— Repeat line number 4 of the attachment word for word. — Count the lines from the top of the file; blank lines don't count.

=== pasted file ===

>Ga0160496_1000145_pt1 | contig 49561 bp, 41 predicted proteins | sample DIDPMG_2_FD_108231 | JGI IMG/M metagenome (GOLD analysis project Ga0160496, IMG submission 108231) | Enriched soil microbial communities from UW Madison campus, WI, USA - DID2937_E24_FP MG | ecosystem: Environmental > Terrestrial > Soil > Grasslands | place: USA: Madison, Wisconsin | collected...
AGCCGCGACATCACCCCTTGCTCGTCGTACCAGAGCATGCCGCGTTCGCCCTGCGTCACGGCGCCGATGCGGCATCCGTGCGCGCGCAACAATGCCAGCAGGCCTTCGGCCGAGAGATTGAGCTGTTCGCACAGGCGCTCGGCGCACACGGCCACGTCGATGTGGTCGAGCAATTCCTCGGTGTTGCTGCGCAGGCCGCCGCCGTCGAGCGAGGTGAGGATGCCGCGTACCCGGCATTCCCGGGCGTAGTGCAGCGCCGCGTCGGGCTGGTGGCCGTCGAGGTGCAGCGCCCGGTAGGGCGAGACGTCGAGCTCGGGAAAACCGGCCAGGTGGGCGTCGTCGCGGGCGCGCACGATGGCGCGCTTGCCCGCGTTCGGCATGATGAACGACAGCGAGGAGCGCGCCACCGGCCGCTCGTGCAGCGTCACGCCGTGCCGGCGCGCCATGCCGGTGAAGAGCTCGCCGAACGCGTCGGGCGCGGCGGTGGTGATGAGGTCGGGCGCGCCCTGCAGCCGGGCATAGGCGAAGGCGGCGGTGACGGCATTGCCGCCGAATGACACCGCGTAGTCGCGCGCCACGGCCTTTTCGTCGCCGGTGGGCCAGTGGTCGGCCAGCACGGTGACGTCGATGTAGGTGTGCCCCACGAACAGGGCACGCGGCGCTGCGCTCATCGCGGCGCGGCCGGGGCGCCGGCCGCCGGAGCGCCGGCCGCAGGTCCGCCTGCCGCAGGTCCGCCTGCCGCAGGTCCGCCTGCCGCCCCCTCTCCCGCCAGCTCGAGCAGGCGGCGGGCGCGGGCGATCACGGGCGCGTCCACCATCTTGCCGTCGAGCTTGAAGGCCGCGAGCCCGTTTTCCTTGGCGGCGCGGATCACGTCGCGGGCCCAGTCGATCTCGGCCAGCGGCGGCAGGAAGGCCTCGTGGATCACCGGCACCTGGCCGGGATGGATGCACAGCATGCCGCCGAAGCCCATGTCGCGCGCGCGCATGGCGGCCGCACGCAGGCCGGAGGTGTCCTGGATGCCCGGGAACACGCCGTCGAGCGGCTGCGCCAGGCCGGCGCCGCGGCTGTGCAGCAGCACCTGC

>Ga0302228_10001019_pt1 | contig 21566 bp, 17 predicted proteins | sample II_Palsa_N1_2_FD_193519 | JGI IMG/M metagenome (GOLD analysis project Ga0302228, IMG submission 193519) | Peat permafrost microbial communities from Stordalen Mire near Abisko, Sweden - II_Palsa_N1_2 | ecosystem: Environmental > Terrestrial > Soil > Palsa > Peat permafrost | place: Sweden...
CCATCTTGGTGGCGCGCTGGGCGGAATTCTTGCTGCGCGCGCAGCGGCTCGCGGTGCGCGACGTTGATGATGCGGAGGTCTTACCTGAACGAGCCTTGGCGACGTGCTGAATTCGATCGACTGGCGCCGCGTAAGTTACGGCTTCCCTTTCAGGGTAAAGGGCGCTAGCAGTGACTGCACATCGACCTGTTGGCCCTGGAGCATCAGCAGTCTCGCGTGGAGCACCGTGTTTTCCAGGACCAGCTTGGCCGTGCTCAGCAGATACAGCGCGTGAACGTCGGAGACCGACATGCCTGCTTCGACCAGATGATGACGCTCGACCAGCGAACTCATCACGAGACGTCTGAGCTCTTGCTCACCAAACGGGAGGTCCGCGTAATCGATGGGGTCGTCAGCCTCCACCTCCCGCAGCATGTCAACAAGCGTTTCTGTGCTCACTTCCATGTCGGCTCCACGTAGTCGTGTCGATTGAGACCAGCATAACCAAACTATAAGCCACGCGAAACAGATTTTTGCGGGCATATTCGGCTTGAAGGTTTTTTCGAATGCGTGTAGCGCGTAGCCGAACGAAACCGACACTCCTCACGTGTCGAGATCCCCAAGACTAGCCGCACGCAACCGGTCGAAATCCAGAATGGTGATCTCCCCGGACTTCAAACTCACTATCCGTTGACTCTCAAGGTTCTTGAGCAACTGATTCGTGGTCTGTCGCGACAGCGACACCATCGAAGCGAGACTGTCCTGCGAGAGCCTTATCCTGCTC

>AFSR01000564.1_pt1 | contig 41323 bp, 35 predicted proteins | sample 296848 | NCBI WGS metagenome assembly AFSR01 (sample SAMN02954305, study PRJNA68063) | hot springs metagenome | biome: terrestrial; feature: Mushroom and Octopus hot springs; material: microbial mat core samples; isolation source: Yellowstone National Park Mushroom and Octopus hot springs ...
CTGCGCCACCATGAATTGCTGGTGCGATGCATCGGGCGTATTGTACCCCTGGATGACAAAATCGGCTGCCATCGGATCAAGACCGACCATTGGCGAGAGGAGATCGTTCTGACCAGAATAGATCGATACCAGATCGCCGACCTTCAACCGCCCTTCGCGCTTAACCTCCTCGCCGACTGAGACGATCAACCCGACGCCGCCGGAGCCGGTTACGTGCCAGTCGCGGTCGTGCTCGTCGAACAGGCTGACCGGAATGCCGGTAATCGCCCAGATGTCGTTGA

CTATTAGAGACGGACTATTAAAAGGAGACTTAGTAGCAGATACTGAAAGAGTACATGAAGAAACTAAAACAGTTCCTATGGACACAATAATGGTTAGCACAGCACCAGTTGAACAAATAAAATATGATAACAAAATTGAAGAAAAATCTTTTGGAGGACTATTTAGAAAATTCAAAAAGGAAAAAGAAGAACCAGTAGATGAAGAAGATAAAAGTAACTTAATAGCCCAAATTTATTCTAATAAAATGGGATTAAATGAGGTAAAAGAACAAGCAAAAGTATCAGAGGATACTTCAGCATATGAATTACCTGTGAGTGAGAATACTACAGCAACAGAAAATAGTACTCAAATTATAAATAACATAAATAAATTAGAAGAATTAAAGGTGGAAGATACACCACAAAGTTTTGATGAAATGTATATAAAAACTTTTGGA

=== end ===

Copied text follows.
CCATCTTGGTGGCGCGCTGGGCGGAATTCTTGCTGCGCGCGCAGCGGCTCGCGGTGCGCGACGTTGATGATGCGGAGGTCTTACCTGAACGAGCCTTGGCGACGTGCTGAATTCGATCGACTGGCGCCGCGTAAGTTACGGCTTCCCTTTCAGGGTAAAGGGCGCTAGCAGTGACTGCACATCGACCTGTTGGCCCTGGAGCATCAGCAGTCTCGCGTGGAGCACCGTGTTTTCCAGGACCAGCTTGGCCGTGCTCAGCAGATACAGCGCGTGAACGTCGGAGACCGACATGCCTGCTTCGACCAGATGATGACGCTCGACCAGCGAACTCATCACGAGACGTCTGAGCTCTTGCTCACCAAACGGGAGGTCCGCGTAATCGATGGGGTCGTCAGCCTCCACCTCCCGCAGCATGTCAACAAGCGTTTCTGTGCTCACTTCCATGTCGGCTCCACGTAGTCGTGTCGATTGAGACCAGCATAACCAAACTATAAGCCACGCGAAACAGATTTTTGCGGGCATATTCGGCTTGAAGGTTTTTTCGAATGCGTGTAGCGCGTAGCCGAACGAAACCGACACTCCTCACGTGTCGAGATCCCCAAGACTAGCCGCACGCAACCGGTCGAAATCCAGAATGGTGATCTCCCCGGACTTCAAACTCACTATCCGTTGACTCTCAAGGTTCTTGAGCAACTGATTCGTGGTCTGTCGCGACAGCGACACCATCGAAGCGAGACTGTCCTGCGAGAGCCTTATCCTGCTC